A news report from a Cleveland television station Wednesday night indicated that Martin used Lynn’s cellphone to call the station shortly after the situation began. Lynn said he would take a lie-detector test “to tell the news media and to prove to the courts outside of my case that I never made that threat.”

Altiere said of the reports: “You can say anything you want. That doesn’t give you the right to go out and kidnap somebody and hold them hostage. As far as we’re concerned right now, that’s inconsequential to what happened yesterday.”

As for what the inmates wanted from jail personnel, Altiere said, “There weren’t any very serious demands from them. The only demand they made that we caved in to was they wanted a cigarette, so we gave them three cigarettes.”

Asked to explain why three of the jail’s most-dangerous people would be housed together in the same pod, the sheriff and his assistant warden, Eric Shay, explained that the pod is one of the smallest in the facility and therefore one of the most secure.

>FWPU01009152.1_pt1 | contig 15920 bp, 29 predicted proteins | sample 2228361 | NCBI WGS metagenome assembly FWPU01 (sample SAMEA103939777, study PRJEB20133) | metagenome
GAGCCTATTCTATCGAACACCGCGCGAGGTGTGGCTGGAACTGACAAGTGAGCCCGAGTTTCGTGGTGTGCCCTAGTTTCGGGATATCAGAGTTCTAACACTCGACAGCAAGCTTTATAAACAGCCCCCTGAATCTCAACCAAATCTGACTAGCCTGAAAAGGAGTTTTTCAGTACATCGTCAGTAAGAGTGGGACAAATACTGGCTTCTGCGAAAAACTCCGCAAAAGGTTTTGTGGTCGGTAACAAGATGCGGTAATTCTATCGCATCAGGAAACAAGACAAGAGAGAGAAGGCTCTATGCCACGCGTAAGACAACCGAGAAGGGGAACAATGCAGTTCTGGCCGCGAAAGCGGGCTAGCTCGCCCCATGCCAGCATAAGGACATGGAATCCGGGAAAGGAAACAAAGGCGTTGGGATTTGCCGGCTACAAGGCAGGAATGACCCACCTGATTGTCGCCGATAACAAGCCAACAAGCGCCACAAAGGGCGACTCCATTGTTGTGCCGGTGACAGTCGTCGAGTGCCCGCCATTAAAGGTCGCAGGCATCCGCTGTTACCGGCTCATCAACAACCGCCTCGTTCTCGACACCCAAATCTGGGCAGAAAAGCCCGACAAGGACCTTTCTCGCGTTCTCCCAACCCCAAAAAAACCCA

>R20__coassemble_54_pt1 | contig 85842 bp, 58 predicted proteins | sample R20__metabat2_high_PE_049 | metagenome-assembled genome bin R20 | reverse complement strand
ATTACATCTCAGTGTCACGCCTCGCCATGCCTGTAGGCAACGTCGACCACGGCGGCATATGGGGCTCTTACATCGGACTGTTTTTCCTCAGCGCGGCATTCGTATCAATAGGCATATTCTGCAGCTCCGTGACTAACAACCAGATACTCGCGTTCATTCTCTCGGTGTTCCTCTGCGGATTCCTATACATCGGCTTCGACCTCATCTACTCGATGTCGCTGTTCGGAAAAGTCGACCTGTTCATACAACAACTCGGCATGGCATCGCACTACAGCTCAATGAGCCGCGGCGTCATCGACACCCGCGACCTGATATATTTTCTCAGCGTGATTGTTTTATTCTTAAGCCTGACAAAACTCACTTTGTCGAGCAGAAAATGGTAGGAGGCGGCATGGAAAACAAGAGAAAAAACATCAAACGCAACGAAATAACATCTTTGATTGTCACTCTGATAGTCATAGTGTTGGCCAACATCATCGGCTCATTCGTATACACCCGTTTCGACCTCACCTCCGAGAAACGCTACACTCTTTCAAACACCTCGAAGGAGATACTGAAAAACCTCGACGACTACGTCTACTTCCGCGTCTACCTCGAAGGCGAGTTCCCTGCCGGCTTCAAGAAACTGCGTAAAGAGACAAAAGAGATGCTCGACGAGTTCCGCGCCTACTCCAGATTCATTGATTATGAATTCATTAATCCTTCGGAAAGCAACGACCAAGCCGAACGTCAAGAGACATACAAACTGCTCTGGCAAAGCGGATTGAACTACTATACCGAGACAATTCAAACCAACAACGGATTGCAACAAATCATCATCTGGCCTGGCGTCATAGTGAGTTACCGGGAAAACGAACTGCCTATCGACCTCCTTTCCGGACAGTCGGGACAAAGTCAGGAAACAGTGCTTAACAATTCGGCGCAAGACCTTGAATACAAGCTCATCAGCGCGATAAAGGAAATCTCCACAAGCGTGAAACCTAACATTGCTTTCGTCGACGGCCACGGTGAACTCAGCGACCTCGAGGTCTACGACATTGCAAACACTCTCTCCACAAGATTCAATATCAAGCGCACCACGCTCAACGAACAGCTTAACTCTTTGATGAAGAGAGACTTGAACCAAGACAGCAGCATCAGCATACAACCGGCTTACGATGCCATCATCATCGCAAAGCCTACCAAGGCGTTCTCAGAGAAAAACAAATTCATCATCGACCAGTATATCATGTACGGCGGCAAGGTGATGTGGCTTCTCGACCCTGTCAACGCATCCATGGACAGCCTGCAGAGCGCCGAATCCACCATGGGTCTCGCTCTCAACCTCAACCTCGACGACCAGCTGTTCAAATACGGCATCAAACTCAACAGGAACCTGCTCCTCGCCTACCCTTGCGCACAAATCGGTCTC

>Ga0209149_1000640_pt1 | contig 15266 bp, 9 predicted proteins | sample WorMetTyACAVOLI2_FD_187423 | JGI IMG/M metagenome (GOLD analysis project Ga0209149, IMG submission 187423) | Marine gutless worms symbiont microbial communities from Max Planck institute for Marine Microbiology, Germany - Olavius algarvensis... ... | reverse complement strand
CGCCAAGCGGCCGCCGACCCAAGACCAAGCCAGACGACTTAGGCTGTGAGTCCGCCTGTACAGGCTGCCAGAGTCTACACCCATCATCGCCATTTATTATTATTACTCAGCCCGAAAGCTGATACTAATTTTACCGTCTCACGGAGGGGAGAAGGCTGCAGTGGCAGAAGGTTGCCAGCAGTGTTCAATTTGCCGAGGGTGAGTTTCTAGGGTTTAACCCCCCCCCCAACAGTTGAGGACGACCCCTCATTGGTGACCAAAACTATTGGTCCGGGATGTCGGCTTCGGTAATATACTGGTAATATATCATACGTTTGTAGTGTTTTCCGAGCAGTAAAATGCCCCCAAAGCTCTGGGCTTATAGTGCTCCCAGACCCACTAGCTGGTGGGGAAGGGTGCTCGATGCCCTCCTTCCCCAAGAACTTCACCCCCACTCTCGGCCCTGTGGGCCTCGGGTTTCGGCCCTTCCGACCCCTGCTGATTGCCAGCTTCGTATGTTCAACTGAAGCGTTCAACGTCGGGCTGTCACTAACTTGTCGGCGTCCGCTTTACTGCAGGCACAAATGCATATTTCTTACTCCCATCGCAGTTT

There were three inmates in a pod that holds four people. That fourth-floor pod consists of two cells on each of two levels and a common area containing a table. Though the men were there because of their classification as dangerous, they were not confined to their cells.

“We have state standards that our jail has to follow. We can’t put these guys on 24-hour lockdown. The state says we’re not allowed to do that,” Altiere said.

The most-dangerous inmates are kept together to avoid having them near inmates classified as less dangerous, the sheriff said.

Corrections officers are faced with dangers every day, he added. “Our office didn’t do anything wrong with the way we check these people. It’s standard. We have to realize that these people are in here 24 hours a day, seven days a week, and they can dream up anything.”

He added that the Trumbull County jail holds 315 inmates. “We have a lot of felons. We have a lot of bad people, and we only have so many places to put them.”

Altiere said this is the first hostage situation that has occurred during his 21-year career in charge of the Trumbull County jail.